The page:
Stopping using software that is only on Windows (Microsoft programs like office and one note) is important towards moving to GNU/Linux. Because running Wine forever on GNU/Linux you might as well have never moved and it'll give you troubleshooting headaches. So install LibreOffice/Firefox/VLC etc and get a feel for them on Windows then lastly just switch to GNU/Linux and install the same stuff but the GNU/Linux versions.

  32. Anonymous
    October 24, 2015 at 2:52 pm

    Many Windows users want to switch to Linux, BSD or OS/X but they want the new O/S to behave exactly like Windows and to be able to run all their Windows programs natively. IOW, they want the Windows universe but with a different name.

  33. Anonymous
    October 23, 2015 at 10:32 pm

    I already use Linux exclusively but if I need to go back to Windows, I'll try to get Windows 7, the last great OS from Microsoft. It is still the best Windows version ever IMO. But I have moved on and am happy with using Linux.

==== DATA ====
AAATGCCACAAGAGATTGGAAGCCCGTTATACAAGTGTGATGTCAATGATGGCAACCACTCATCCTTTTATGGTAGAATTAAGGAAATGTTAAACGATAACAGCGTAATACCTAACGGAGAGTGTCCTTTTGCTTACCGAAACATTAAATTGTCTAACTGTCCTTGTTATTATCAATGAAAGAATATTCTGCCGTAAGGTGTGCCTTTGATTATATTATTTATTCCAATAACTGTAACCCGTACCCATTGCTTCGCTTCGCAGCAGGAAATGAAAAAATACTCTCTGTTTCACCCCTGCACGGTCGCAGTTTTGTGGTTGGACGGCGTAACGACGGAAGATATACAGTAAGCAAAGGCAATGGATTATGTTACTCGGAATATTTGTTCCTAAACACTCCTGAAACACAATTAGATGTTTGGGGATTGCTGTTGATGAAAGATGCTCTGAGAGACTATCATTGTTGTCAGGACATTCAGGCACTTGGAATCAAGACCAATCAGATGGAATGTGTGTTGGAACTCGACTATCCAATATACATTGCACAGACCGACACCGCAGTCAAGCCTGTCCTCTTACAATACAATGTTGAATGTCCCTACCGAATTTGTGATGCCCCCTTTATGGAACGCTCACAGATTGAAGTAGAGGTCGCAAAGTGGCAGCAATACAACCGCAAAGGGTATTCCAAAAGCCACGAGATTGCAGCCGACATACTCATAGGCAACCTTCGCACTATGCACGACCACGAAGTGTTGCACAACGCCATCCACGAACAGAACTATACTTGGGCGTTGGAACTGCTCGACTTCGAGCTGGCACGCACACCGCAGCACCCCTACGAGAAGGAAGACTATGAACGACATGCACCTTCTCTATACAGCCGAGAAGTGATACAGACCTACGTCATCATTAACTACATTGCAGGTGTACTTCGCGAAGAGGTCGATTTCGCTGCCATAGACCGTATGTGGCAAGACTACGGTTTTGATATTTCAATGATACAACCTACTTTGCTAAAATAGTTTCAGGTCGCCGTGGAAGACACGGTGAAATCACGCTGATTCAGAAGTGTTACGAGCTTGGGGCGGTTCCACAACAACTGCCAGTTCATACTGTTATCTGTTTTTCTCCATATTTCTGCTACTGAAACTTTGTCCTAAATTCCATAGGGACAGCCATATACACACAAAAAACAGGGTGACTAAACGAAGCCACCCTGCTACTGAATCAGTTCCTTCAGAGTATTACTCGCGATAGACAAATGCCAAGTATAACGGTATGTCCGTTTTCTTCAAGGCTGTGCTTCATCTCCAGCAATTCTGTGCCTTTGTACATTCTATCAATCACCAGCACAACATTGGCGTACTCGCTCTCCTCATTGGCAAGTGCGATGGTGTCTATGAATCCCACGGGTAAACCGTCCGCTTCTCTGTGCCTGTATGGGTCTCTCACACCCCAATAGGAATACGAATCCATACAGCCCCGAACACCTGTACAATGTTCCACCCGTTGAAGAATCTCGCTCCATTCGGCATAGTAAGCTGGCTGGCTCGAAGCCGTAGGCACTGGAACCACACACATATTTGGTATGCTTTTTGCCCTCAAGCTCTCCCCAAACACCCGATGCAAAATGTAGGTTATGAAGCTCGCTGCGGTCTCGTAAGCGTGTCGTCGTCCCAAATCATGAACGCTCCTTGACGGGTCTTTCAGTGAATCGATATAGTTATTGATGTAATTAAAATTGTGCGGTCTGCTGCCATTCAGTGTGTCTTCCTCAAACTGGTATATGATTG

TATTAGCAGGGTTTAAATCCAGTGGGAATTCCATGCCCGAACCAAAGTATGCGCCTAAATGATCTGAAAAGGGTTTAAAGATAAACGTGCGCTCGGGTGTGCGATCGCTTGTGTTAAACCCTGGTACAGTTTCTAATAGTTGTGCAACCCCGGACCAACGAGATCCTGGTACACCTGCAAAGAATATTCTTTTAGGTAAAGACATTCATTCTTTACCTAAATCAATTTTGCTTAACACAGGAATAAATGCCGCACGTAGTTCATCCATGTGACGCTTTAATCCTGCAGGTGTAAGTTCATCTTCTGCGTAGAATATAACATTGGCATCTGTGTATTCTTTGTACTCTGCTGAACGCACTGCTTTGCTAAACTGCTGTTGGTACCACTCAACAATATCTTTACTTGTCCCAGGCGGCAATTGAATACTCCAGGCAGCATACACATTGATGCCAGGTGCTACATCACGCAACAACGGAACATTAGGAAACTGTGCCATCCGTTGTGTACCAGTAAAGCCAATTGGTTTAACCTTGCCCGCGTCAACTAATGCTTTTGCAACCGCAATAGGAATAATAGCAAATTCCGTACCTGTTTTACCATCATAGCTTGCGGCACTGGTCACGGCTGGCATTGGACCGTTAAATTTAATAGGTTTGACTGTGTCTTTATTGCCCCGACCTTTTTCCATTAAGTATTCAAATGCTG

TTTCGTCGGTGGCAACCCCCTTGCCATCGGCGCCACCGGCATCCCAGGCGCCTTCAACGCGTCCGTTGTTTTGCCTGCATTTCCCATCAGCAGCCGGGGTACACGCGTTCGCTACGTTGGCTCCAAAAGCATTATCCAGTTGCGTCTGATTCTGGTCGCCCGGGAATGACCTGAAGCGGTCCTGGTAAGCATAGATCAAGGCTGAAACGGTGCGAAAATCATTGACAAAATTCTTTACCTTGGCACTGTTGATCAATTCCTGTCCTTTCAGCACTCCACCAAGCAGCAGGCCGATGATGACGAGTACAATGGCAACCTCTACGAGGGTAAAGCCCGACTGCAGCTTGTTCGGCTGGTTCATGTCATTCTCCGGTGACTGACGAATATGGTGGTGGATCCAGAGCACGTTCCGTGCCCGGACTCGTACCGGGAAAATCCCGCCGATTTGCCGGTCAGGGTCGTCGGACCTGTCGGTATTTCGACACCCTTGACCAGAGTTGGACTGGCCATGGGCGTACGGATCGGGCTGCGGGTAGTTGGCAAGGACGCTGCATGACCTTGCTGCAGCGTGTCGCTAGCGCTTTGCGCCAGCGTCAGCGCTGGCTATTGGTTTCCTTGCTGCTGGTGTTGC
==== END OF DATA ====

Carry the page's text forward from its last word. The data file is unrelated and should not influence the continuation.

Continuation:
I was able to change OS because my preferred office suite is available on both OS (Softmaker Freeoffice) and that I am no longer into PC gaming (Android is now my platform of choice).

  34. Anonymous
    October 23, 2015 at 5:32 pm

    Unfortunately, it's all but impossible to completely divorce yourself from the Windows ecosystem. I probably spend 90% of my time in Linux, but there is always that 10% that Windows is needed for. That said. I can delay Windows 10 until support for 7 and 8.1 is ended. As for automatic updates, I can't confirm, but have been told that the inability to control updates exists only for those users who take the free upgrade. If you want to control when and what you update, purchase your copy of Windows 10 instead of upgrading. Again, this is anecdotal, so do your own research.

    • Anonymous
      October 24, 2015 at 1:40 am